Recently, a jury in Oklahoma City ordered insurance giant Aetna to pay $25 million to the family of Orrana Cunningham, an Aetna customer who died of cancer after the company refused to cover radiation therapy. “The jury ruled that Aetna recklessly disregarded its duty to deal fairly and in good faith with Cunningham,” according to a Nov. 10 article by the Associated Press.
Only 6% of physicians practice in rural areas, yet they serve 16% of the population. Kitsap County has 443 physicians, equivalent to 2.4% of the state total and is one county experiencing a shortage of primary care physicians. Kitsap County falls below the state average in every primary care specialty across the board.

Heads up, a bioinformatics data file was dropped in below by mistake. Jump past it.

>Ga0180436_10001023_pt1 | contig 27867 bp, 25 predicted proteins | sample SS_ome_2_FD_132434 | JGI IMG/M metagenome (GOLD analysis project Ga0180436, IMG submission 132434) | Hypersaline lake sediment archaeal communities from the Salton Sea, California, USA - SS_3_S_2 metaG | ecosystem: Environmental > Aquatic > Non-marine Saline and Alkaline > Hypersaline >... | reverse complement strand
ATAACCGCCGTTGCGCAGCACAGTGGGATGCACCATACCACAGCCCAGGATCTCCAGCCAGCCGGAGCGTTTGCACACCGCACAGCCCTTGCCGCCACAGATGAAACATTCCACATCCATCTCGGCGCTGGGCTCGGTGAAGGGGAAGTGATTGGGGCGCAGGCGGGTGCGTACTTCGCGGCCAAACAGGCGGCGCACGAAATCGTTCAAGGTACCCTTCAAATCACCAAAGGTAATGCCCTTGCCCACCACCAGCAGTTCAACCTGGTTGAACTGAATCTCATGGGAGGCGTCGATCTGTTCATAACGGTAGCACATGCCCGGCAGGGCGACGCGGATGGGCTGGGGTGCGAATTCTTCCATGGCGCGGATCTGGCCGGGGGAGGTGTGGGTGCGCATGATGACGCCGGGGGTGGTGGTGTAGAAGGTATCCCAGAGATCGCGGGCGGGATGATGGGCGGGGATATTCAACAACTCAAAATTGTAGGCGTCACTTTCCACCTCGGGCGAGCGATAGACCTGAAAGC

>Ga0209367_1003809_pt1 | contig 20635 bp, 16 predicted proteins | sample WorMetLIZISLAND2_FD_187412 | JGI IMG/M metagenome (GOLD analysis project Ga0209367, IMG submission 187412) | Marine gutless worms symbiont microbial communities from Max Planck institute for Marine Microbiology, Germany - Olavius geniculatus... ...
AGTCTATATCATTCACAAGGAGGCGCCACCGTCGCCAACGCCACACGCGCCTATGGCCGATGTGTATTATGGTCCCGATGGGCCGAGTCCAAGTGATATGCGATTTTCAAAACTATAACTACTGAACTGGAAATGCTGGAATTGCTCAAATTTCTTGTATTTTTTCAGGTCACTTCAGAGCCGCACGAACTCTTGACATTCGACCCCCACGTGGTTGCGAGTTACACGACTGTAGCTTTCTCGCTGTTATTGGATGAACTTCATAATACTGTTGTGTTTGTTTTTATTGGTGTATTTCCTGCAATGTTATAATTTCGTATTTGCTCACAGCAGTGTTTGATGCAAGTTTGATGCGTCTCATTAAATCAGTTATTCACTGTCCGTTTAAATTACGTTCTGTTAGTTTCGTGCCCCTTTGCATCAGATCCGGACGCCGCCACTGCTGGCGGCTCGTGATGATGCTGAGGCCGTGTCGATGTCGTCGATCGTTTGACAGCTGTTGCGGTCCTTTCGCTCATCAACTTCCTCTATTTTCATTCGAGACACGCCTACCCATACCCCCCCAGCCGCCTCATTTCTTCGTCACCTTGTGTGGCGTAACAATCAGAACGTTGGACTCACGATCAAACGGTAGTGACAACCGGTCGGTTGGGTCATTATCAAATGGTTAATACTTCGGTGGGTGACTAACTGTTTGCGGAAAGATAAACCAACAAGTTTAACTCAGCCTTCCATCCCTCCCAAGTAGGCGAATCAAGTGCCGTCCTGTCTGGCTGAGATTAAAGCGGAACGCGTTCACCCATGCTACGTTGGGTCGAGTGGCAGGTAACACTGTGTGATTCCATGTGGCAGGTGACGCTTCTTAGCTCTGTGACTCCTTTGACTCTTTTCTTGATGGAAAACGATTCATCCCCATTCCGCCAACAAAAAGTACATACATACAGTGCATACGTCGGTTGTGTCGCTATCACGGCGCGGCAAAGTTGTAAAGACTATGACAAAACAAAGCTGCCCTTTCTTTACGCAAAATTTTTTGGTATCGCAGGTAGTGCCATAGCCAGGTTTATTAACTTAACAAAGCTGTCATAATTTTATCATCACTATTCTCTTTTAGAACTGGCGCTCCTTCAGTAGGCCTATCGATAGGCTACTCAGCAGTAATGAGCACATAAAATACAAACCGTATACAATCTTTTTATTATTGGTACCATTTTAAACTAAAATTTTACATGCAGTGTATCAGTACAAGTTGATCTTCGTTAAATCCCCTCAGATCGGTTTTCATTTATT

The unforeseen casualty in this story is the pediatric department at MedStar Franklin Square Hospital. On April 3rd, 2018, MedStar abruptly announced all pediatric inpatient care and emergency services were closing, effective April 6th, and all pediatric staff, including eight physicians, were terminated. Sadly, Baltimore County is home to some of the nations’ most vulnerable families, struggling with high rates of drug addiction, domestic violence, and poverty.
The American Board of Medical Specialties (ABMS) eliminated “lifetime” certification to shore up their financial outlook; a modification having little to do with quality and much to do with rate of return. Between 2003 and 2013, the ABMS member boards’ assets ballooned from $237 million to a staggering $635 million, an annual growth rate of 10.4%. MOC is outrageously lucrative. Almost 88% of their revenue came from certification fees.